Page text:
Pocono Raceway’s back-to-back Saturday and Sunday races don’t make the cut. One of the advantages I envision to cutting tracks back to a single date a year is an ability to put more butts in the seats on the remaining date if COVID-19 protocols one day allow it again.
Sorry, but on my proposed schedule I don’t see a place for New Hampshire moving forward. It’s a track that never hosted much in the way of good racing, it was the scene of two tragedies and was part of what was then referred to as schedule realignment that cost us North Wilkesboro Speedway. Karma is a bitch, and a stone cold one at that.
Nor do I recall very fondly any of the runnings of the Brickyard 400. As far as I’m concerned, NASCAR at Indianapolis Motor Speedway was an experiment that failed in praying at somebody else’s church. After the tire debacle back in 2008 at the Brickyard, the race should have been trotted out back behind the shed and dispatched with a single shot.
Texas Motor Speedway gets to make a choice, too. It can either host the All-Star Race again or it can maintain a fall race points date. (As long as it promises not to whine about that date interfering with deer-hunting season.) I’d hope it’d choose to stage the points race, as the time of the All-Star Race has come and gone, with each new permutation of the concept more ridiculous than the one that preceded it.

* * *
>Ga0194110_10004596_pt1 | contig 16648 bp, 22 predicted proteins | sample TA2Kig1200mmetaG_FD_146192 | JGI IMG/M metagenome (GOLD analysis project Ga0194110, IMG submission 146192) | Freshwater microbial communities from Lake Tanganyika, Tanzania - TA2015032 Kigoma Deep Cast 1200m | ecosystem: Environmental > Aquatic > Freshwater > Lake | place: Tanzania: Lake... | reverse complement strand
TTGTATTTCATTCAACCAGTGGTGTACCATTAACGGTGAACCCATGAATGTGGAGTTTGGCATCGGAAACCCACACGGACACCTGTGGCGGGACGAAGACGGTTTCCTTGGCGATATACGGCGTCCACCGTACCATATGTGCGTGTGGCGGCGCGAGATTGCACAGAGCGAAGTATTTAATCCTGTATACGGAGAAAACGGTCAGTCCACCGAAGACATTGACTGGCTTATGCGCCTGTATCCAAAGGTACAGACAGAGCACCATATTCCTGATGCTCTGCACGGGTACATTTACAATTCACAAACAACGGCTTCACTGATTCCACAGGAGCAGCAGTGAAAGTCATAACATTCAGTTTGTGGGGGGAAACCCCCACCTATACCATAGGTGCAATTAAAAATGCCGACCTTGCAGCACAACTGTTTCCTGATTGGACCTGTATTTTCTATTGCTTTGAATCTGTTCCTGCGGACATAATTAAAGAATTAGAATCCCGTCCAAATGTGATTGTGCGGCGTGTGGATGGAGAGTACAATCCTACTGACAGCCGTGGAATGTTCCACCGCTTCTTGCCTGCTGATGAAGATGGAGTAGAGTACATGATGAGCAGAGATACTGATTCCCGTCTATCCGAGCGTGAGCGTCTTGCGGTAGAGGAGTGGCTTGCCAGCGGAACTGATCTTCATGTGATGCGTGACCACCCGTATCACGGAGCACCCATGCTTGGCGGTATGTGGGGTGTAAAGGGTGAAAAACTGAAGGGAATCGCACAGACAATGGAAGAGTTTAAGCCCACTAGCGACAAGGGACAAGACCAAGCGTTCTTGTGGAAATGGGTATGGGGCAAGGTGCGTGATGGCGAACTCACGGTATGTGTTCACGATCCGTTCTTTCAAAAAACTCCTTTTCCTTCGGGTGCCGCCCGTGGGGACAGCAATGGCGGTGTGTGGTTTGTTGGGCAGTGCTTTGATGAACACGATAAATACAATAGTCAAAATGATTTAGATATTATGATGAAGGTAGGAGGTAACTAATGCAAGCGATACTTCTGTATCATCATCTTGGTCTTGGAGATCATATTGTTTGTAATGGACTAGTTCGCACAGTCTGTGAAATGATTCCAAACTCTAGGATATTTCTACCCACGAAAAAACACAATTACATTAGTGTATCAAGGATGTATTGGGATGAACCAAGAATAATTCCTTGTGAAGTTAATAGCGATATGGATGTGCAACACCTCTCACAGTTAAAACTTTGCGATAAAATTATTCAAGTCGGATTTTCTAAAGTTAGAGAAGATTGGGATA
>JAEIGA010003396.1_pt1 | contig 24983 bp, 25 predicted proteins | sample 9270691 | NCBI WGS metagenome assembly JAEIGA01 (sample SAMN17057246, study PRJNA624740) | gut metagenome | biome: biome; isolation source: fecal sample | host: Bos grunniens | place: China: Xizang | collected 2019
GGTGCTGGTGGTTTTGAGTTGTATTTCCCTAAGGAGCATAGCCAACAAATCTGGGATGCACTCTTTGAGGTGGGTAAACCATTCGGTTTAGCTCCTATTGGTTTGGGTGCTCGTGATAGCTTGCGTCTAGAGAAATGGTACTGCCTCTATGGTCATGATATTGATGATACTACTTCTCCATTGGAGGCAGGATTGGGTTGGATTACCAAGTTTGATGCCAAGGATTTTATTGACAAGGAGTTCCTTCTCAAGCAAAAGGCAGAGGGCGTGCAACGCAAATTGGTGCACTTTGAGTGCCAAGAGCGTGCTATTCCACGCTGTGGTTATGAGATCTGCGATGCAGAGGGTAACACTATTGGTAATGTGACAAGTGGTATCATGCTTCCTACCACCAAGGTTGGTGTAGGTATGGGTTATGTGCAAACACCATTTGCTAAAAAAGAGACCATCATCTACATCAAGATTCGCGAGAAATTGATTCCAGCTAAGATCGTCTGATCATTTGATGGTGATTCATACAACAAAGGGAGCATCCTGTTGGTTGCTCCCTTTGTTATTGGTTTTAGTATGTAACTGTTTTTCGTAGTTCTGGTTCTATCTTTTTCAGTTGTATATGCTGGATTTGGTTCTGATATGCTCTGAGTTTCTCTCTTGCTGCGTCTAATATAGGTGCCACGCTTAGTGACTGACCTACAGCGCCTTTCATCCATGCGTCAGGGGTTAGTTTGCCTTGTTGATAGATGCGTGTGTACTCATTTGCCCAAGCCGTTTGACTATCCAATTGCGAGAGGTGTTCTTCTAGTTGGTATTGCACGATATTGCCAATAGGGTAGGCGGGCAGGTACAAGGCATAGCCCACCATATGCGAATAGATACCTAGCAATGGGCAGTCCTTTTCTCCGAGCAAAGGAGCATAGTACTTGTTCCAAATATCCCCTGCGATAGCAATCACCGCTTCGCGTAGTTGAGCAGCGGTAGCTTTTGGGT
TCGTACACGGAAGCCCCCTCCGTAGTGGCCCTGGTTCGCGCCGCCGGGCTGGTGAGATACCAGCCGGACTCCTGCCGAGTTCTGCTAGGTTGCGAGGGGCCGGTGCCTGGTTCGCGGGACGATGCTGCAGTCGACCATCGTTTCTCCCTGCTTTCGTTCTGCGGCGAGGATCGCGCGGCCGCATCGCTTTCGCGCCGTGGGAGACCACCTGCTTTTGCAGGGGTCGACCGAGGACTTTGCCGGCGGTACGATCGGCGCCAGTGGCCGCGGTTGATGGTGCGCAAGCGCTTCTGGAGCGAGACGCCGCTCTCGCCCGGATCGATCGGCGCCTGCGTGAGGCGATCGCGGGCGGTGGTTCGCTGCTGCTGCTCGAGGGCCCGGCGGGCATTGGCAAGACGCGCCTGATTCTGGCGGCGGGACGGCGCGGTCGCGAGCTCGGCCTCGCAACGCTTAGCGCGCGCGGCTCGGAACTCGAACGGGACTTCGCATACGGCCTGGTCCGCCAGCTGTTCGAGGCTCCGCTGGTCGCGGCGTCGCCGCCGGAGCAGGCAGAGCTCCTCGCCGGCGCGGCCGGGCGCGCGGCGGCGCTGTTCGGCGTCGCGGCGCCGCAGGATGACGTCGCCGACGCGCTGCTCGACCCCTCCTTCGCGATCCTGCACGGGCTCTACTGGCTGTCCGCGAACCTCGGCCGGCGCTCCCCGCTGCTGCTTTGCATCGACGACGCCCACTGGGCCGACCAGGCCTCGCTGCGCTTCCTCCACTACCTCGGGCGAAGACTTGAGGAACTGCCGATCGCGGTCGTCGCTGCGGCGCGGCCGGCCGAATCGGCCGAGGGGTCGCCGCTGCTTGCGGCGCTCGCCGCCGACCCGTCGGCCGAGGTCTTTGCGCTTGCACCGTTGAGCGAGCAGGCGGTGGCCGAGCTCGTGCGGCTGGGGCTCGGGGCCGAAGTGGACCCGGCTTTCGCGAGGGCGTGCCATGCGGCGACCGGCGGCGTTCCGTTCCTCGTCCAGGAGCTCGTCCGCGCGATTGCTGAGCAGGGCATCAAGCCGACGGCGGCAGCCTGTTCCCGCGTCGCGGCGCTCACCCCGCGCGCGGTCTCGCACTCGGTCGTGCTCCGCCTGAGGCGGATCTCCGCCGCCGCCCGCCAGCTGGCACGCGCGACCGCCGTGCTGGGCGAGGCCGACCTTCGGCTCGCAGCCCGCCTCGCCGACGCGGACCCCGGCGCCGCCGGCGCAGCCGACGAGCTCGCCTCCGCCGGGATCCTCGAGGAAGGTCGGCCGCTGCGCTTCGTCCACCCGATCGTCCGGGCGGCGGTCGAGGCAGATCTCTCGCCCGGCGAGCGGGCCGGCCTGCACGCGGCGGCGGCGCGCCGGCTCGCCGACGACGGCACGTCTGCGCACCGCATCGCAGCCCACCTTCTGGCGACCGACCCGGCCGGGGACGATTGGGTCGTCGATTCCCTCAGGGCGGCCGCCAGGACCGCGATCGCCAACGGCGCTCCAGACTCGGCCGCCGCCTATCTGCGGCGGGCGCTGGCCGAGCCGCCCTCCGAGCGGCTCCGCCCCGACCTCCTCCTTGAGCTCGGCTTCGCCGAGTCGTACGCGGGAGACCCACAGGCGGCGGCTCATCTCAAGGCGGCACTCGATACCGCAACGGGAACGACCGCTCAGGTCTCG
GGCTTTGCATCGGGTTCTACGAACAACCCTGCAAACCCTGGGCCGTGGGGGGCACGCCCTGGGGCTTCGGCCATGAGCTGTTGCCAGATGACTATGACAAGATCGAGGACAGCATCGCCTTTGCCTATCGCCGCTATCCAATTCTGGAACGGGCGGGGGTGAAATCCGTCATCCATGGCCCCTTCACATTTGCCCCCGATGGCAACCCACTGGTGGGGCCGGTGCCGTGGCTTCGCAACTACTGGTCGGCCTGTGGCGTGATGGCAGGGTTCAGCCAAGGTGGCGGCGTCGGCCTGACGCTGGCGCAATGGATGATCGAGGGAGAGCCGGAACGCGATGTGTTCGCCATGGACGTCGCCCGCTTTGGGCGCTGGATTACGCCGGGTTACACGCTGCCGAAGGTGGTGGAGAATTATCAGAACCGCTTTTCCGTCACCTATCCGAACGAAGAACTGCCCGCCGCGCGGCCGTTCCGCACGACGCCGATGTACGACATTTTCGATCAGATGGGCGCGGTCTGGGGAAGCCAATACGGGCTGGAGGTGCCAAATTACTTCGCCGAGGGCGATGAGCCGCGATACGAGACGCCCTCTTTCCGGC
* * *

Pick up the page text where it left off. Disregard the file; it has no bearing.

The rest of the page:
Now that we’ve got the season trimmed down to a more manageable length, let’s do the same to the races themselves. The only ones that will be allowed to be more than 400 kilometers in length will be the Daytona 500 (the season opener) the World 600 (tradition) and the Southern 500 (the season finale at Darlington Raceway every year).
And while we’re doing some surgery, let’s trim race start times a bit, too. With the exception of tracks in the western time zone, all Cup races shall start at or before 1 p.m. ET like God and ESPN originally intended. Naturally, an exception will have to be made for the Bristol night race, but that will be the only event on the roster scheduled to run after dark not forced to do so by a weather delay. Like Ben Blake taught me, the only thing worse than rain at a racetrack is rain at a racetrack with lights.
About the author
Matt joined Frontstretch in 2007 after a decade of race-writing, paired with the first generation of racing internet sites like RaceComm and Racing One. Now semi-retired, he submits occasional special features while his retrospectives on drivers like Alan Kulwicki, Davey Allison, and other fallen NASCAR legends pop up every summer on Frontstretch. A motorcycle nut, look for the closest open road near you and you can catch him on the Harley during those bright, summer days in his beloved Pennsylvania.